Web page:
Law enforcement appears to have won some early battles in the midst of this adaptation. In October, authorities in Mexico City seized an "industrial-scale" meth and fentanyl lab. The facility was estimated to be capable of processing 11,000 pounds of raw material at a time.
Aside from the production and distribution of drugs, transnational crime organizations are highly reliant on U.S.-based efforts to launder cash via the notorious Black Market Peso Exchange system. A large percentage of underworld banking connected to narcotrafficking is purportedly based in the Fashion District of Los Angeles, where American surrogates take possession of huge sums of drug revenues and launder it on behalf of cartels. When California came under lock down this system was disrupted, cartels were sent scrambling to find new ways to process illicit cash. Between March and early May, the DEA seized more than double the amount of physical cash in transit to the border, according to Los Angeles Magazine.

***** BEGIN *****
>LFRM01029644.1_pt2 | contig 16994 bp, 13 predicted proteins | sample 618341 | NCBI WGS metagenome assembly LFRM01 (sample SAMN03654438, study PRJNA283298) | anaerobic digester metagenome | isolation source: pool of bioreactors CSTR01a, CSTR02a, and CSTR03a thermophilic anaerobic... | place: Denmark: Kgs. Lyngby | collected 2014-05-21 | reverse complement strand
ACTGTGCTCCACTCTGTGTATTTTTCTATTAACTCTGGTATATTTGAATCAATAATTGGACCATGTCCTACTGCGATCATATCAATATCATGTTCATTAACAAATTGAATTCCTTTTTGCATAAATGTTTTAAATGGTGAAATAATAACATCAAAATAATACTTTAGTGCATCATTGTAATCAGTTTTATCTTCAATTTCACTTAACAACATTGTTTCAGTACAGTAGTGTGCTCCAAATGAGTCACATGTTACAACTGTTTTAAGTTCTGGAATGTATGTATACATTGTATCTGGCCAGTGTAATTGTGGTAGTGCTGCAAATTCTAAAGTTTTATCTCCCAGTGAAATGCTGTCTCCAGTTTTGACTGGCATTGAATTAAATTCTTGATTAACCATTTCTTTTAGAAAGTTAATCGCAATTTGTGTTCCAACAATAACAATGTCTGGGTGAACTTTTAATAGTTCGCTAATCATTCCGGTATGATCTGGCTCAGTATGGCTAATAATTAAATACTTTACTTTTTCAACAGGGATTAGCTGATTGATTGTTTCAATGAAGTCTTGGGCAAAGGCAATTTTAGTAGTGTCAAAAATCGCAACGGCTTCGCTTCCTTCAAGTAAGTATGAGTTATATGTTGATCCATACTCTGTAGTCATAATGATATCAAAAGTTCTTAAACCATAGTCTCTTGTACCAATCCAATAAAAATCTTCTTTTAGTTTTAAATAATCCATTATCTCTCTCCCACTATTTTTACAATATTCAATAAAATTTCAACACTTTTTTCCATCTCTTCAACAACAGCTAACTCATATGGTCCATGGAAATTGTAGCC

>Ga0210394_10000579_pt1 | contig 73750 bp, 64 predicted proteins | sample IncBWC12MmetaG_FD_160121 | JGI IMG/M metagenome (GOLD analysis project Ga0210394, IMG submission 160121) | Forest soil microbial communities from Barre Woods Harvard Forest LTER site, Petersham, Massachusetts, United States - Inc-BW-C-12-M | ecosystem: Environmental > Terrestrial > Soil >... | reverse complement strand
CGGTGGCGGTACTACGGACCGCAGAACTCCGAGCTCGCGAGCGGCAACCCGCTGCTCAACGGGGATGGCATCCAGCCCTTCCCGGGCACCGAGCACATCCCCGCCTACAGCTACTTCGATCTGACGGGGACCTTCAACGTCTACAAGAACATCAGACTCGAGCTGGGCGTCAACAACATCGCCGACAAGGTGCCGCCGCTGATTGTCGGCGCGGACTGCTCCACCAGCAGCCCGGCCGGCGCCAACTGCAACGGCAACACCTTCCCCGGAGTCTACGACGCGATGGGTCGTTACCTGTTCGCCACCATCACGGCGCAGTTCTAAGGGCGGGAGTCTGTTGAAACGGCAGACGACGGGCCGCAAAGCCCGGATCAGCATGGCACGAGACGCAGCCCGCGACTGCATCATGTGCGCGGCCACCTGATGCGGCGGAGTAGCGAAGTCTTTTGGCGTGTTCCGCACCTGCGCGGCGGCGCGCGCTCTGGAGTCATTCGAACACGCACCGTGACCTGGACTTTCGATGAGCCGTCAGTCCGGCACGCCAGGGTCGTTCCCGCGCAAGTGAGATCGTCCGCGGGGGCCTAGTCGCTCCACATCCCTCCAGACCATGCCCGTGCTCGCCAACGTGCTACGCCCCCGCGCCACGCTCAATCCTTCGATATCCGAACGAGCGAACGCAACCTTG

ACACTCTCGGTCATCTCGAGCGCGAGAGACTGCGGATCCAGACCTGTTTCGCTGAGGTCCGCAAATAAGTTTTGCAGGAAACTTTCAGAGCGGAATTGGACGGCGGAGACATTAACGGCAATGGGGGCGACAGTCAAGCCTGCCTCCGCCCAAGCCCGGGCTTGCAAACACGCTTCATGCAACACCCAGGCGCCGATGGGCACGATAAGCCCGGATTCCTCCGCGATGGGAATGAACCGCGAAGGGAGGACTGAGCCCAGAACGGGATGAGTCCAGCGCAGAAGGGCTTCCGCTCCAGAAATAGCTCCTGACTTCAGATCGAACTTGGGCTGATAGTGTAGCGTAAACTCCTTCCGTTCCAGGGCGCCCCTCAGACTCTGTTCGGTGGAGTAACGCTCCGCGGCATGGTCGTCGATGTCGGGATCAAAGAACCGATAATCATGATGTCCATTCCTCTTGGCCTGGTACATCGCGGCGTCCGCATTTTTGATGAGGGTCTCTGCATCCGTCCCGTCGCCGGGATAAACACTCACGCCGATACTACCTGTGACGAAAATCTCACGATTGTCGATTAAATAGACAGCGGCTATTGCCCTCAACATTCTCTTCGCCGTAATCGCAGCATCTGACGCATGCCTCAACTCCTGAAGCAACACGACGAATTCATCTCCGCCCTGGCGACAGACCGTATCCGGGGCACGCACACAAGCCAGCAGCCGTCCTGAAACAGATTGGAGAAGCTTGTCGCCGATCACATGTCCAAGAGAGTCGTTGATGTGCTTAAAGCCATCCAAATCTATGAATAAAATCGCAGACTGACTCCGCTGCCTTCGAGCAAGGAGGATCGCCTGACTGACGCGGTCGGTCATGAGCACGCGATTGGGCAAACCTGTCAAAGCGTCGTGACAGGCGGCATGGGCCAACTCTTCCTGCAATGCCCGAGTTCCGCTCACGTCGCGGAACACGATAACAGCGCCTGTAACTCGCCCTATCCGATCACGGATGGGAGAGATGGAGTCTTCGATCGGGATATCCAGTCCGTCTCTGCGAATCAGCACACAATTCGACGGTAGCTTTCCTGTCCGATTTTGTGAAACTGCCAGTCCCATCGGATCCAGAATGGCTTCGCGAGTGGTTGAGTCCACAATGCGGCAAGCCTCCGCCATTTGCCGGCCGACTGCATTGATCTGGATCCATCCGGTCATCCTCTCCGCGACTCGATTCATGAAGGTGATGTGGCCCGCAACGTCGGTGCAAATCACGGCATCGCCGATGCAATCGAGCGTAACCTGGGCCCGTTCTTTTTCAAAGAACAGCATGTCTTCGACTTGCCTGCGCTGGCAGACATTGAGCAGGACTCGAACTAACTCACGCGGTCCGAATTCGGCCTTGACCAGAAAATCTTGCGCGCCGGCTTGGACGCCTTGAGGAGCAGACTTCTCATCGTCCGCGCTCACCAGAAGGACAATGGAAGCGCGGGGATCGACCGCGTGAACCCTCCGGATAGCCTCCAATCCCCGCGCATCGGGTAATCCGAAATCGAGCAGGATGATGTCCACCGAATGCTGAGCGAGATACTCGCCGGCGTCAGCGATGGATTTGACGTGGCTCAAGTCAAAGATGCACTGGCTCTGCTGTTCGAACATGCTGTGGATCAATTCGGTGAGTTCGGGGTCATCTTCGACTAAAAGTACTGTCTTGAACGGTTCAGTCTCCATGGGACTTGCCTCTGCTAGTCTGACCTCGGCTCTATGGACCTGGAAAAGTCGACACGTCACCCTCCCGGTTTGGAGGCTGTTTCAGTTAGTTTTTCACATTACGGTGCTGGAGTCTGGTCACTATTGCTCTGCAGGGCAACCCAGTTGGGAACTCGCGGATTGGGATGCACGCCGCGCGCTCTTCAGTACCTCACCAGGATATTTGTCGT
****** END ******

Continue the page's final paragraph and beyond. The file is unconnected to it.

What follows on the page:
Despite these setbacks, transnational organized crime remains a powerful political and para-military power within Mexico. In July, a video of a convoy of heavily armed cartel soldiers went viral in Mexican social media:
The video depicts men shouting their allegiance to Nemesio Oseguera Cervantes, leader of Jalisco New Generation Cartel. The cartel has become known as one of the most powerful in Mexico, responsible for the assassination of public officials, police and the murder of citizens. Violence has also risen against journalists, with nineteen killed by late November of 2020. Last year, Mexico suffered the second highest number of killings – only after Syria, according to the Committee to Protect Journalists.